[19:05:04] BURNETT: So, but the question here though, and this is crucial when you talk about the White House and what all of you are doing, what this administration is trying to accomplish, Jared Kushner is at the center of that. He's one of the top people in the White House, senior adviser, son-in-law. You just heard the President among several of many comments he has said glowingly of Jared, tasked with peace in the Middle East, working on China, working with Mexico, one of the few people who actually reads the top secret presidential daily brief every single day.

Jared Kushner is at the center, Raj, of some of the biggest decisions impacting Americans right now. He can't do his job without the top security clearance. So what will happen to him now?

SHAH: Well, again, I'm not going to address your speculation. What I will say, you just mentioned a number of statements. I'll tell you one more from just a little over week ago in which the chief of staff said pursuant to his memo about interim and permanent security clearances, that he has full confidence in Jared Kushner's ability to do his job, to address the issues of Israeli-Palestinian peace. He also addressed the issue of U.S.-Mexico relation. So, you know, he's doing a great job on behalf of the President and he's going to continue in his role.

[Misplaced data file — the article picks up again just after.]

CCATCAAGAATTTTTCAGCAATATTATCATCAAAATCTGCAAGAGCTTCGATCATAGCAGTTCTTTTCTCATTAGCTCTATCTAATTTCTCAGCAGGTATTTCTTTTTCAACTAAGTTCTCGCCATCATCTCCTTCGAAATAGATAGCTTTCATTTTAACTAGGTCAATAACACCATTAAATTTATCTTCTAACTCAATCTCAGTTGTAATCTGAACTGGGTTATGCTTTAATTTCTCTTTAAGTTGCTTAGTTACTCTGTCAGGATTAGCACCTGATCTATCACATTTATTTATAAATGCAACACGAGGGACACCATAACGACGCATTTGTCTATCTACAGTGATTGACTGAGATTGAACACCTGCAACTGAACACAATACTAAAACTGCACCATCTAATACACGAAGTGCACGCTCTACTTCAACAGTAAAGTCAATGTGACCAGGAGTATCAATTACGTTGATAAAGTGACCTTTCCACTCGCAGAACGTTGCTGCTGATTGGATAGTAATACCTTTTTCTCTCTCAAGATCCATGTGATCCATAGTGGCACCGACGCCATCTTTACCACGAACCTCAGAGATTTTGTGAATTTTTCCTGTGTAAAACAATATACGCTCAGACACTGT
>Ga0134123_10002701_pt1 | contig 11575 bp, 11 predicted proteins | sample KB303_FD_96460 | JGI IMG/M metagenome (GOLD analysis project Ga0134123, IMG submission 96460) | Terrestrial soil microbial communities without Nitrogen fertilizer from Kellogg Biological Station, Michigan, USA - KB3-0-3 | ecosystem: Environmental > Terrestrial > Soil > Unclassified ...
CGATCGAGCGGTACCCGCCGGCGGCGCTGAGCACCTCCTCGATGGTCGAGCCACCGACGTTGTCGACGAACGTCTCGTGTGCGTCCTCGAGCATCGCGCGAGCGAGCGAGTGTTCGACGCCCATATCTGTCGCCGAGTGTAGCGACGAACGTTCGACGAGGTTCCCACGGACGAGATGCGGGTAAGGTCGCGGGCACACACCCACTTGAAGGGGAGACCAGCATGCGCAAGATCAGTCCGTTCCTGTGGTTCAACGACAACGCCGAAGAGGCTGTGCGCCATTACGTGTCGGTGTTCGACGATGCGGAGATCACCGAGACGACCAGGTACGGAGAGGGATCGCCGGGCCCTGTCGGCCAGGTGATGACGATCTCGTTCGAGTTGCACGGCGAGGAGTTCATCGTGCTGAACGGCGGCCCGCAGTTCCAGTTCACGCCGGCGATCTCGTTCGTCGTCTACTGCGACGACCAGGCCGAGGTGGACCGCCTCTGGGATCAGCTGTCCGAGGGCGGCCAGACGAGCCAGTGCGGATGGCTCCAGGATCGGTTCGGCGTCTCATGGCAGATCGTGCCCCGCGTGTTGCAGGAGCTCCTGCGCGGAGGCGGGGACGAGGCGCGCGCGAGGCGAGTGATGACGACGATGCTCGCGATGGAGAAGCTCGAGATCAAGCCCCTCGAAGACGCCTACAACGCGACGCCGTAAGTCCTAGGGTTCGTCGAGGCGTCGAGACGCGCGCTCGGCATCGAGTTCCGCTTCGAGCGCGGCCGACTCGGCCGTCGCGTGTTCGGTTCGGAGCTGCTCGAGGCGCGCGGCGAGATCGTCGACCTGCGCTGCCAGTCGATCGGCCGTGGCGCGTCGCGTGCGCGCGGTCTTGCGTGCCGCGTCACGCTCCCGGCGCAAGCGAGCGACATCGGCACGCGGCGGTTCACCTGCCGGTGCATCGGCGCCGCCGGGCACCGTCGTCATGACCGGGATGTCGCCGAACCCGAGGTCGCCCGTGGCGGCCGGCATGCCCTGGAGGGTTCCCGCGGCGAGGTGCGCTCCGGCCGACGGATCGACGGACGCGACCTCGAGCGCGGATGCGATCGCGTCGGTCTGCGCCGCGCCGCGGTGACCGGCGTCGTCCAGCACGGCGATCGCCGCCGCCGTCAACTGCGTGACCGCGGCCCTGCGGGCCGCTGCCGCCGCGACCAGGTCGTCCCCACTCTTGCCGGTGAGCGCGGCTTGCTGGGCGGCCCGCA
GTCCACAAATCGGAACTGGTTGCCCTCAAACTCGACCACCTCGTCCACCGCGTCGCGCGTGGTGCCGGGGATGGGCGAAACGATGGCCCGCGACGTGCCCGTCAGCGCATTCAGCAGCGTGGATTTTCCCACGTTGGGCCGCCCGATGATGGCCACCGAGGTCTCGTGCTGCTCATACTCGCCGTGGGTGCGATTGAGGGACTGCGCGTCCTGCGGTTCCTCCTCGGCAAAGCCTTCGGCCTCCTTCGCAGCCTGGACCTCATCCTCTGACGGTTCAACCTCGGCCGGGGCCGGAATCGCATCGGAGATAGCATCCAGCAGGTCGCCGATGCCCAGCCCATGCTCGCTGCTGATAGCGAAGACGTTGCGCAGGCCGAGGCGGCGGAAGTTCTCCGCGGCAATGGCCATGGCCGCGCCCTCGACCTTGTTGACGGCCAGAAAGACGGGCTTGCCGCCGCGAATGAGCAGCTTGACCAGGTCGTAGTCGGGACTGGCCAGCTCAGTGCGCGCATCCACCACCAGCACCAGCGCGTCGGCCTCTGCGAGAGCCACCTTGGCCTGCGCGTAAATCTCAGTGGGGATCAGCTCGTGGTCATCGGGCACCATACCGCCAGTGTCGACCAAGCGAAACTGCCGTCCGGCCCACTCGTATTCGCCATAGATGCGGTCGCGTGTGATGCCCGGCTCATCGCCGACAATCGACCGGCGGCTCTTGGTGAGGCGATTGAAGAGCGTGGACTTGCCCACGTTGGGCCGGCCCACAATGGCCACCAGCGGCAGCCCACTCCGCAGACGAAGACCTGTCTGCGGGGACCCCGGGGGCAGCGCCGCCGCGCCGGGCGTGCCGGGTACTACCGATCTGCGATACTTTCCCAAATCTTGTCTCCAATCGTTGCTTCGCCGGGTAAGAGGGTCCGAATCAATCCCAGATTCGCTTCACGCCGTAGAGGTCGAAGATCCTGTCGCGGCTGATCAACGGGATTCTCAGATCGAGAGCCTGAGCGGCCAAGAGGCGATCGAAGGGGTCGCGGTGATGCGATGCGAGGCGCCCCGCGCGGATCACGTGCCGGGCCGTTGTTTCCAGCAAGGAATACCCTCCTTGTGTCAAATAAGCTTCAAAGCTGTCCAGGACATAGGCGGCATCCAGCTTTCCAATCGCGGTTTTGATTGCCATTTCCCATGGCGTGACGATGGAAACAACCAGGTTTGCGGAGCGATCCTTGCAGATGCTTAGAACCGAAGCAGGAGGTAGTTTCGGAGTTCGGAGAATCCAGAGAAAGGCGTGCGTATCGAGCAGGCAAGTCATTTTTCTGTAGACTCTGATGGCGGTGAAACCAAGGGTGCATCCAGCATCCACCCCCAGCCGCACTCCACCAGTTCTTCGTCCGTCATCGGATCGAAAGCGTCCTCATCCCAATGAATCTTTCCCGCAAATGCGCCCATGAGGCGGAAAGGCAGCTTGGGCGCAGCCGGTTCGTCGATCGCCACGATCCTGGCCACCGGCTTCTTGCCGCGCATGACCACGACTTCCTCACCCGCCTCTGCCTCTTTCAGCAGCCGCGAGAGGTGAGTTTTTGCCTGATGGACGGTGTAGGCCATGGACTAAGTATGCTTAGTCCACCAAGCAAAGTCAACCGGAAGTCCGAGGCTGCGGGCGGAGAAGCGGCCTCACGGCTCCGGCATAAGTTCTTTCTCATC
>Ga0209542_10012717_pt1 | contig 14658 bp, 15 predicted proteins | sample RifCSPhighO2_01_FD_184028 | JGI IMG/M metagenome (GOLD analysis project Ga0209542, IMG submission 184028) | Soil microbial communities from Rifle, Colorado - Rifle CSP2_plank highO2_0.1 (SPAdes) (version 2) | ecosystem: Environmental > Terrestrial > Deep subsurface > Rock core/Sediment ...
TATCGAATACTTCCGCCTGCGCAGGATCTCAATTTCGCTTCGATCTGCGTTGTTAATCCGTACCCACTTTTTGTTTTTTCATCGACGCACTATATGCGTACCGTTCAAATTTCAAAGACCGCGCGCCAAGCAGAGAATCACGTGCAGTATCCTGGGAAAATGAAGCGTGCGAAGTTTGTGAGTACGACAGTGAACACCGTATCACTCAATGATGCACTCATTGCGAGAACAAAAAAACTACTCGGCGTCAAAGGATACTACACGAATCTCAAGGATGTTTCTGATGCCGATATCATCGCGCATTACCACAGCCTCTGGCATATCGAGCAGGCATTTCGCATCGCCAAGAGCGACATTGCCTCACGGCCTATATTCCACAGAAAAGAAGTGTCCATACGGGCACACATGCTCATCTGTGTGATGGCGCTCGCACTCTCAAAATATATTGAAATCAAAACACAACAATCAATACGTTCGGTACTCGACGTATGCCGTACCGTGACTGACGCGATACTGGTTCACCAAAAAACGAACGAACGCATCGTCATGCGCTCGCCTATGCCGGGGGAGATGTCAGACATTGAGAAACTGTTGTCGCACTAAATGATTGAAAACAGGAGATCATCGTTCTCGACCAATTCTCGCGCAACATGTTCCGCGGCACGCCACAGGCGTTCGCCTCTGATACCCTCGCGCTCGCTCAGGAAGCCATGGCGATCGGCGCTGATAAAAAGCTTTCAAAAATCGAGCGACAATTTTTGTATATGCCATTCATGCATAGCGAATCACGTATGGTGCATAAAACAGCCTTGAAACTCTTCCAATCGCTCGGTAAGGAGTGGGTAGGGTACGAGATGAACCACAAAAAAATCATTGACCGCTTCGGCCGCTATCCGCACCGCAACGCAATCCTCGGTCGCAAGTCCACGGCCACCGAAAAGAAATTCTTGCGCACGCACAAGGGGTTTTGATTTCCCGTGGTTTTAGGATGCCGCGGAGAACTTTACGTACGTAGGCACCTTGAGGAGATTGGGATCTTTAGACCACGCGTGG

BURNETT: So he can continue in his role if he can't be briefed on what's going on with Iran or terror threats or anything like that? I mean, how can you do Middle East peace if you don't have security of clearance?

SHAH: Again, that is making assumptions and answering hypothetical that we're not prepared to address. We do not comment on security clearances and that is the policy of the White House.

BURNETT: So according to the "Washington Post," Raj, sighting current and former U.S. officials familiar with intelligence on this, officials in at least four countries, and I don't know if you heard me mentioned this but I want to make sure I list them again, United Arab Emirates, China, Israel, and Mexico, privately discussed ways to manipulate Kushner by taking advantage of his financial difficulties and his lack of foreign policy experience. Does this concern you, this report?